There is a huge stigma associated with mental health issues in the United States, and this causes people struggling with them to pretend they don’t exist. I was, and am, lucky because I had one of the strongest support systems in my parents that anyone could have wished for.
I had people to talk to and, more importantly, I had people who made me feel like everything was going to be okay. Sometimes, however, even the best support system in the world is not enough to make everything okay; I still felt lost. My relief came from the most unexpected place: Edinburgh, Scotland.
Even before I chose what college I was going to attend, I knew I wanted to study abroad. This was something I had been looking forward to since my freshman year and there was nothing that could possibly get in my way of going. Naturally, I was pretty thrown when the year I had been waiting for finally arrived and I was struggling with simply motivating myself to get out of bed in the morning.
Suddenly the one thing that had always been a constant desire in my life seemed just slightly out of reach. How was I supposed to jet off to a different continent for an entire semester when I was feeling like this? I decided to go through the application process anyway, and then I sat and waited for what seemed like an eternity to find out if I would be accepted.
Finally, on a day when I needed it the most, I got my acceptance email and the rest of my semester turned into a blur of planning. Even when everything else seemed like a dark hole, thinking about leaving for Scotland was the light at the end of the tunnel.
Even though I was excited, I was also nervous to leave. I was not sure it was the right time in my life to do it. I didn’t know if I would be able to manage being so far from home at a time when I was feeling so lost and vulnerable.
I don’t like surprises; I like to know exactly what I am getting into and I like to know how things are going to end. I am the type of person who reads the last page of a book first because if some character that I am going to become attached to is going to die, I want to be prepared. Given all of this, it might come as a surprise to many people that I ever wanted to study abroad in the first place. I am not good with change, I do not like surprises, and my anxiety level is constantly above 100. But, before I knew it, I was way up in the air on my way to Edinburgh and it was too late to change my mind.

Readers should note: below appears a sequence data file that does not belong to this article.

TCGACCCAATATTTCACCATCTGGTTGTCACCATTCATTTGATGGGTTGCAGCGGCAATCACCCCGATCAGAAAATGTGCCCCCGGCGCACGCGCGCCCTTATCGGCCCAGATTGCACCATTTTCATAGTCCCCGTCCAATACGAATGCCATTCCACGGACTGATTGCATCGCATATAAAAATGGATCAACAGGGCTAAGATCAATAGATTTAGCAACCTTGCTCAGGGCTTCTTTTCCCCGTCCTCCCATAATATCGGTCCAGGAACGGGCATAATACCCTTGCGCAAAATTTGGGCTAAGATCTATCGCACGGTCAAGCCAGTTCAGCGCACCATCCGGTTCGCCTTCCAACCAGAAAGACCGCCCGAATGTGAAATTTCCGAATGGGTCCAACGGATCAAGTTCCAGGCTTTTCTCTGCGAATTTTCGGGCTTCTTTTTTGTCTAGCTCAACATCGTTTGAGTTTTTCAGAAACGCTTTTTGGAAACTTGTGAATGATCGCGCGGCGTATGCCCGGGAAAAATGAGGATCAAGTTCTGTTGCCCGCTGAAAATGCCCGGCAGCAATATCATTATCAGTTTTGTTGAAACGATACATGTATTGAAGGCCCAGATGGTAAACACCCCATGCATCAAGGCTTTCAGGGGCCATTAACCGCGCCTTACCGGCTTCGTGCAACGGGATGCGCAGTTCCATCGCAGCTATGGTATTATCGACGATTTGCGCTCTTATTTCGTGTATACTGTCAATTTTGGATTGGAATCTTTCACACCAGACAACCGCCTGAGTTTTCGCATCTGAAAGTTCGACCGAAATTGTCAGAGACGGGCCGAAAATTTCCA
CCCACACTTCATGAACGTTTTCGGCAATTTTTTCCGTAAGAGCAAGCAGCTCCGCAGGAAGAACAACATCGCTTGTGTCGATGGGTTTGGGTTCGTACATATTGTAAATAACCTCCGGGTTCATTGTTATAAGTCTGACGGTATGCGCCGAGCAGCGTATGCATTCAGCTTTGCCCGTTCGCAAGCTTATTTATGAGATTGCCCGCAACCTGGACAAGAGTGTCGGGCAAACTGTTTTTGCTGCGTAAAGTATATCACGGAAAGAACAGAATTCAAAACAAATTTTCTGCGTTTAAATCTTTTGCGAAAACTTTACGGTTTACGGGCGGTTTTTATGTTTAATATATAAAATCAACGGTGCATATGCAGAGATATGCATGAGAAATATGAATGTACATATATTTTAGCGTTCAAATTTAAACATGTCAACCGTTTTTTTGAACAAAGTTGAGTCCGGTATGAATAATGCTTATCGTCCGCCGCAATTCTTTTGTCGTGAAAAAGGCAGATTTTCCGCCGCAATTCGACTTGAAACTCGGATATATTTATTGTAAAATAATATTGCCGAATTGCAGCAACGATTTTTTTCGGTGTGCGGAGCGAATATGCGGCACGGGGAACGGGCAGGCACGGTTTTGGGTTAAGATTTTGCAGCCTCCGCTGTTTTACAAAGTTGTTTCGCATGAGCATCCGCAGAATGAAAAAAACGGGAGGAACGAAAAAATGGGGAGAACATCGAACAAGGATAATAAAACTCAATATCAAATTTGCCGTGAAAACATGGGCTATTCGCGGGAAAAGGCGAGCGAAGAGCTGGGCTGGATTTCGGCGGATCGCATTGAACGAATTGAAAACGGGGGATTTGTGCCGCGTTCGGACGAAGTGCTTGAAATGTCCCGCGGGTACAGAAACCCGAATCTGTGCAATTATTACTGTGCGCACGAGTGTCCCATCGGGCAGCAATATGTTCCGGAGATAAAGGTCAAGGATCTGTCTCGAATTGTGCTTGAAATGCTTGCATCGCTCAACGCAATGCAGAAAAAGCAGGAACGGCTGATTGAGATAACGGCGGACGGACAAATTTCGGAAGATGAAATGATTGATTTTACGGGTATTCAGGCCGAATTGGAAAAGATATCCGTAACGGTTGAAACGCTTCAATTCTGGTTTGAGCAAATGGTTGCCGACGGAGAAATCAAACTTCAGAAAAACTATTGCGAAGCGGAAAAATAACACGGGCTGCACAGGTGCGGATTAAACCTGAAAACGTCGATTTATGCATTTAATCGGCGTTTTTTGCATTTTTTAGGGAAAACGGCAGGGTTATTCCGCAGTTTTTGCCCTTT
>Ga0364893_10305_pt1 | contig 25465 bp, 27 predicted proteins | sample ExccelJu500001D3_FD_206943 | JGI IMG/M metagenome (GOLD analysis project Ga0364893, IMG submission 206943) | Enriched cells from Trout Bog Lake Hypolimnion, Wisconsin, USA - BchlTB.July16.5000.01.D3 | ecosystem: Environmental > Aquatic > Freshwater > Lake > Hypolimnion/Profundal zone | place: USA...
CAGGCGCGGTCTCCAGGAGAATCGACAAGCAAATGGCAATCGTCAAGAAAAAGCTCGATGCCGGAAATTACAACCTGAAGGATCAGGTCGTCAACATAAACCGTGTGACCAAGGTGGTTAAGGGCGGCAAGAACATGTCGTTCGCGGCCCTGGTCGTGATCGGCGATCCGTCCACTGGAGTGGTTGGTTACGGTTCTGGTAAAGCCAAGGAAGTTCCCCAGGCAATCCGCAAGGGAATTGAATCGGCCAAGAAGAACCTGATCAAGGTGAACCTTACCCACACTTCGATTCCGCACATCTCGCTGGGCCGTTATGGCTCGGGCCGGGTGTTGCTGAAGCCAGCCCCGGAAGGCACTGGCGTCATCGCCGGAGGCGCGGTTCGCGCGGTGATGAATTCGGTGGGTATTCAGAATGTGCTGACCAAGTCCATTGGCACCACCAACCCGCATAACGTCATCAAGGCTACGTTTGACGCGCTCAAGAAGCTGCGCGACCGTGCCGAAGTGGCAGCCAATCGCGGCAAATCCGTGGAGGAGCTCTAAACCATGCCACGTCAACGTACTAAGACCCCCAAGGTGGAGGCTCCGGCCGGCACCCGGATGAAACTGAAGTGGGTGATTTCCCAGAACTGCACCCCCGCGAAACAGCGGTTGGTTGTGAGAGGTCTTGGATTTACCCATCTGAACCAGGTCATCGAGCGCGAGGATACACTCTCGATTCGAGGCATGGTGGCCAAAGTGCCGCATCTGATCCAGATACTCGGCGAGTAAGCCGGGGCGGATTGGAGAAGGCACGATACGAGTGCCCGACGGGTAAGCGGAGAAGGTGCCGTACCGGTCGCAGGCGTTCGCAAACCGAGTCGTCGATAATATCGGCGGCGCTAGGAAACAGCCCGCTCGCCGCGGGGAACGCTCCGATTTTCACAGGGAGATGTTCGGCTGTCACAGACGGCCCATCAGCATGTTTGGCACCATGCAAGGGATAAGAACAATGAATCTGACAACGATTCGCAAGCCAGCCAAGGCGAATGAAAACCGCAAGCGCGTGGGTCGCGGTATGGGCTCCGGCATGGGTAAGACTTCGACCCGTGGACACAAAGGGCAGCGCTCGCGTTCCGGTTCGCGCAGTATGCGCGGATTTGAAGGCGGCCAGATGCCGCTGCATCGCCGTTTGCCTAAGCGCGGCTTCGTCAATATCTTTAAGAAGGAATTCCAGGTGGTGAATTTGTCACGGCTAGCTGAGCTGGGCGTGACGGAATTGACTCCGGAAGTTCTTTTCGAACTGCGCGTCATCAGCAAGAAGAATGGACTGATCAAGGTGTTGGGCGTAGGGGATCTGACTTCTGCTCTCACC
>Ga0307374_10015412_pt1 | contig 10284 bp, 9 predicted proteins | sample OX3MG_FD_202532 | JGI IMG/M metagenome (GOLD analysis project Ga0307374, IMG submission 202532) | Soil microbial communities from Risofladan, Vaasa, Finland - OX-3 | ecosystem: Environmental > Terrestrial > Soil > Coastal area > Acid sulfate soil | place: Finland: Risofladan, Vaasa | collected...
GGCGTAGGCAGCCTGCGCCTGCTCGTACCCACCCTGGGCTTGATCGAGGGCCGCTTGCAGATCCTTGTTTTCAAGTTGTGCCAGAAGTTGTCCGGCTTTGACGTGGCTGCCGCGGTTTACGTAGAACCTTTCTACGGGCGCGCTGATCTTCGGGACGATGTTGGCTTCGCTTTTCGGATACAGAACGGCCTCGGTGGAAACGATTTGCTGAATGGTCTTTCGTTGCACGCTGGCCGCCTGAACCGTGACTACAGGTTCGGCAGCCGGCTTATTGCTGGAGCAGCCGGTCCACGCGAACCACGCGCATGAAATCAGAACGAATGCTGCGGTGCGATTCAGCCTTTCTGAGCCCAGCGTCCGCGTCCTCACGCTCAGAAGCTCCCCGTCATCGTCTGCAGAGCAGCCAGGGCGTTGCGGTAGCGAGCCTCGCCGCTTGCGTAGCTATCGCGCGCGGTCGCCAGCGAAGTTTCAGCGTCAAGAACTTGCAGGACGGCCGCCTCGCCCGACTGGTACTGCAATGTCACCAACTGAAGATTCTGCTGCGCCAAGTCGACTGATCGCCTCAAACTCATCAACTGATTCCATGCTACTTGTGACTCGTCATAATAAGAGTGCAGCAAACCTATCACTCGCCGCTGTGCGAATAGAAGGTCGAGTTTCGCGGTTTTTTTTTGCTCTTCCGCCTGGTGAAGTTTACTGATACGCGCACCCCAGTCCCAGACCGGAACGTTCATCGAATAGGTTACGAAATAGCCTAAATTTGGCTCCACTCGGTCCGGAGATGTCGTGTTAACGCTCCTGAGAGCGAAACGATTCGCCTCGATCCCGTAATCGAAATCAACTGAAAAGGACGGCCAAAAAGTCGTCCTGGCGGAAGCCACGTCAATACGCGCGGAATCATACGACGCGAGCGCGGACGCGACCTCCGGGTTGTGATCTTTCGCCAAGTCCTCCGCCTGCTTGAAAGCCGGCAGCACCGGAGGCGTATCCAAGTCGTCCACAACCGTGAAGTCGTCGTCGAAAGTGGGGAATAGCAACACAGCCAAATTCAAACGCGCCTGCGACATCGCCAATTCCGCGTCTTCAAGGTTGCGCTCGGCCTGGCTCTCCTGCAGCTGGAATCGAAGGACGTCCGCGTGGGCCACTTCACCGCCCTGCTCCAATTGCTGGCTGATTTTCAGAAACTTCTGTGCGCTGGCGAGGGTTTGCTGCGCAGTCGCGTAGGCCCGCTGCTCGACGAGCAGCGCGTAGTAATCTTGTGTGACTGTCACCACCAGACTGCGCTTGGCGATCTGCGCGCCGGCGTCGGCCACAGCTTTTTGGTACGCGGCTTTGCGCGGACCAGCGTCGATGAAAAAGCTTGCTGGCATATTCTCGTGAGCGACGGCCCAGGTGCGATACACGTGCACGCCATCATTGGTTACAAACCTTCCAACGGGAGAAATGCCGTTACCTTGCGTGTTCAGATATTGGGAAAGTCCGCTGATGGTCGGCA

When I arrived in Scotland, I was running (maybe sprinting) away from my tiny 2000 person college. To say I was ready for a change of scenery would be the understatement of the century. I had no idea what to expect but I knew that I needed this more than anything. Scotland turned out to be everything I needed and more.
For the first time in my life, I had no idea how something was going to end. I had no idea what I was doing one day to the next, I was planning trips to countries I had never been to, I was eating food that was nothing short of questionable, and I would constantly find myself walking around aimlessly because I was so lost I genuinely had no idea which way to turn.
For the first time in my life I had opened myself up to surprises, and it was exhilarating. The moment I stopped concerning myself with every little detail was the moment everything changed for me. Suddenly, the darkness that had felt so overwhelming for the months leading up to my departure began to dissipate. Suddenly, spending time alone felt freeing instead of lonely.
Suddenly, the agonizing insecurities that had felt so obvious to me for so many years were being replaced by a newfound confidence that I could do anything. Next thing I knew, I was on top of Arthur’s Seat and realizing that Edinburgh had caught me and saved me.
Edinburgh taught me to find the beauty in even the darkest days. Actually this is really not an exaggeration because 90% of the days we were here were extremely dark.
It showed me how to find joy in even the most monotonous activities. Edinburgh showed me that culture shock is the best thing that can happen because it forces you out of your comfort zone and opens your eyes to how different cultures live.
I would be lying if I said that my study abroad experience was not marked by nights I stayed out later than I should have, the weekends I ditched the books for a new country, and the days I pretended that my adult responsibilities did not apply while I was abroad.
When I am reflecting upon time abroad, however, the thing that sticks out the most is how I felt while I was over there and how it completely changed me for the better. I remember taking in the overwhelming beauty of the sunrise over Calton Hill. I remember feeling on top of the world at the peak of Arthur’s Seat, while simultaneously feeling as though the wind was going to knock me over. I remember the feeling of landing in a different country and having no idea what to expect and feeling utterly terrified but being completely okay with that.
Most importantly, I remember the feeling of sheer joy that accompanied me in every single thing I did—a feeling that I had not felt so completely since high school.
Fast forward: it is now 10 months after I first landed in Edinburgh and I frequently find myself longing for the city that changed me so deeply and for the way that I felt while I was there. Whenever I am feeling this way I remember a quote from E.E. Cummings, “It takes courage to grow up and be who you really are.”
Well, I like to think Edinburgh allowed me to become who I am really meant to be, which means that now is when the courage to remember who that person is kicks in. Accepting that it is over is nearly impossible, but knowing the impact that it had on my life makes it seem okay.
So, cheers to the city that let me become who I am, the people who accepted me unconditionally, and the adventure that has changed my life forever.